string OriginalName { get; set; }



        string Description { get; set; }



        decimal Price { get; set; }

     

    }

  

    public class ProductCommand : IProductCommand

    {

        public string Name { get; set; }



        public string OriginalName { get; set; }



        public string Description { get; set; }



        public decimal Price { get; set; }     

    }



    public class CreateProductCommand : ProductCommand

    {

    }



    public class EditProductCommand : ProductCommand

    {

        public Guid ProductId { get; set; }



        public DateTime CreationDate { get; set; }



        public DateTime LastUpdateDate { get; set; }

    }



public class DeleteProductCommand : ICommand

    {

        public Guid[] ProductIds { get; set; }

    }

You can see that I created an interface derived from ICommand named IProductCommand and finally created the target classes. And at the end we should create the Product handler class:

internal partial class ProductCommandHandler :

        ICommandHandler<CreateProductCommand>,

        ICommandHandler<EditProductCommand>,   

        ICommandHandler<DeleteProductCommand>       

    {

        private readonly IProductRepository _productRepository;

        private readonly IMembershipRepository _membershipRepository;     

        private readonly IUnitOfWork _unitOfWork;

        private readonly ICacheManager _cacheManager;

        private readonly ILogger _logger;



        public ProductCommandHandler(

            IProductRepository productRepository,        

            IUnitOfWork unitOfWork,

            ILogger logger,

            ICacheManager cacheManager)

        {

            _productRepository = productRepository;          

            _unitOfWork = unitOfWork;

            _logger = logger;

            _cacheManager = cacheManager;        

        }

       

        public ICommandResult Execute(CreateProductCommand command)

        {

            try

            {

                if (command == null)

                {

                    throw new ArgumentNullException();

                }



                var product = new Product();

                AddProductAppurtenance(command, product);

                _productRepository.Add(product);

                _unitOfWork.Commit();

                return new SuccessResult(ProductCommandMessage.ProductCreatedSuccessfully);

            }

            catch (Exception exception)

            {

                _logger.Error(exception.Message);

                return new FailureResult(ProductCommandMessage.ProductCreationFailed);

            }

        }



        public ICommandResult Execute(EditProductCommand command)

        {

            try

            {

                if (command == null)

                {

                    throw new ArgumentNullException();

                }



                var product = _productRepository.GetProductDetailById(command.ProductId);

                ClearProductAppurtenance(product);

                AddProductAppurtenance(command, product);

                _productRepository.Edit(product);

                _unitOfWork.Commit();



                return new SuccessResult(ProductCommandMessage.ProductEditedSuccessfully);

            }

            catch (Exception exception)

            {

                _logger.Error(exception.Message);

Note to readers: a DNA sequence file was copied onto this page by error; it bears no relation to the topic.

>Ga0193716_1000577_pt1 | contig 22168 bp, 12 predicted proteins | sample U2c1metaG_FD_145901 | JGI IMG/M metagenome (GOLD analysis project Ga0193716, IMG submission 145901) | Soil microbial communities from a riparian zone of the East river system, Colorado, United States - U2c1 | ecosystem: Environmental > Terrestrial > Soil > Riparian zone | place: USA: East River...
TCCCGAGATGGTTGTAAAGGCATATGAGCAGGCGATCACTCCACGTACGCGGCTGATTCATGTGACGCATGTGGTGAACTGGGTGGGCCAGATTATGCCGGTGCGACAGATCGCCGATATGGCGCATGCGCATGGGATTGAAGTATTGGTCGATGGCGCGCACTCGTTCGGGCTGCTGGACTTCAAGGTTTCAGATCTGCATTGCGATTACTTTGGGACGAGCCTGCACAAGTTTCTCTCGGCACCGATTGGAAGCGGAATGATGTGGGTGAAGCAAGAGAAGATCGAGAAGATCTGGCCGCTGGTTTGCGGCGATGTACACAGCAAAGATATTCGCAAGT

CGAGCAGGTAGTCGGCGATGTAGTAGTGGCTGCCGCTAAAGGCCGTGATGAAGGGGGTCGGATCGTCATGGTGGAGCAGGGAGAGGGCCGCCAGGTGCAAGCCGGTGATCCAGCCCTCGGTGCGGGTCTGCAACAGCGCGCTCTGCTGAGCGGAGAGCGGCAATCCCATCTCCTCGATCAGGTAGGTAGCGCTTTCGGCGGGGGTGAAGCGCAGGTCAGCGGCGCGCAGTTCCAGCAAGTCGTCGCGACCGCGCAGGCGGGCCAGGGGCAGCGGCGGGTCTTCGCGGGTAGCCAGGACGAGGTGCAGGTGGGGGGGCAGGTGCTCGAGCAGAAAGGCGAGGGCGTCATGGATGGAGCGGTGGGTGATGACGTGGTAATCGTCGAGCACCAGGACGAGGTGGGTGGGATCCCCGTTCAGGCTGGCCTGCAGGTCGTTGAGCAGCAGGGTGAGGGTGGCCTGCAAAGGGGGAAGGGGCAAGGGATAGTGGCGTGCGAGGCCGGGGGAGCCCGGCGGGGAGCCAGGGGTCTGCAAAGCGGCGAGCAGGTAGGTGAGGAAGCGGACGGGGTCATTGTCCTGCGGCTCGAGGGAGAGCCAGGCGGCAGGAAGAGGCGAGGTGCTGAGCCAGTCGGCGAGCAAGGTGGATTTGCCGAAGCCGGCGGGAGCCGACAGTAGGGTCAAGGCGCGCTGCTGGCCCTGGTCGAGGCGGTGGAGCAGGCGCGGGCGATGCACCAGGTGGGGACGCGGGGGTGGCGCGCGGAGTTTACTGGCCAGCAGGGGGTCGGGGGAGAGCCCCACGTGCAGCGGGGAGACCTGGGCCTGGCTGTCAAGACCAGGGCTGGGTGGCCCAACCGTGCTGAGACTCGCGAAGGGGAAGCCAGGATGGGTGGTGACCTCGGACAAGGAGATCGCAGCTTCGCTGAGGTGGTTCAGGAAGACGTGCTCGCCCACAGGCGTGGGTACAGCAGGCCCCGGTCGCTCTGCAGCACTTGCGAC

return new FailureResult(ProductCommandMessage.ProductEditionFailed);

            }

        }



        public ICommandResult Execute(DeleteProductCommand command)

        {

            if (command.ProductIds == null)

            {

                throw new ArgumentNullException();

            }



            var exceptions = new List<Exception>();

            foreach (var productId in command.ProductIds)

            {

                try

                {

                    var product = DeleteProduct(productId);

                    _productRepository.Edit(product);

                }

                catch (Exception exception)

                {

                    exceptions.Add(exception);

                    return new FailureResult(ProductCommandMessage.ProductDeletionFailed);

                }

            }



            if (exceptions.Any())

            {

                throw new AggregateException(exceptions);

            }



            _unitOfWork.Commit();

            return new SuccessResult(ProductCommandMessage.ProductsDeletedSuccessufully);

        }  

 

We used all of the classes introduced in infrastructure.

Note 1: so you need to have an IOC container tool, to the best of my Knowledge, AsClosedTypesOf in Autofac resolves the ICommandHandler. This a piece of code I wrote for IOC handler:

  public class CommandModule : Module

    {

        protected override void Load(ContainerBuilder builder)

        {

            builder.RegisterModule<RepositoryModule>();

            builder.RegisterType<CommandBus>().As<ICommandBus>().InstancePerRequest();

            builder.RegisterAssemblyTypes(ThisAssembly).AsClosedTypesOf(typeof(ICommandHandler<>)).InstancePerRequest();

        }

    }

Note 2: a penny for your thoughts! how to use ICommandBus!? See the below piece of code as an example:

[HttpPost]

        public JsonResult DeleteProduct(DeleteProductCommand command)

        {

            var result = _commandBus.Send(command);

            return JsonMessage(result);

        }

have fun.

About Me

Ehsan Ghanbari

Hi! my name is Ehsan. I'm a developer, passionate technologist, and fan of clean code. I'm interested in enterprise and large-scale applications architecture and design patterns. I'm spending a lot of my time on software architecture. Since 2008, I've been as a developer for companies and organizations and I've been focusing on Microsoft ecosystem all the time. During the Read More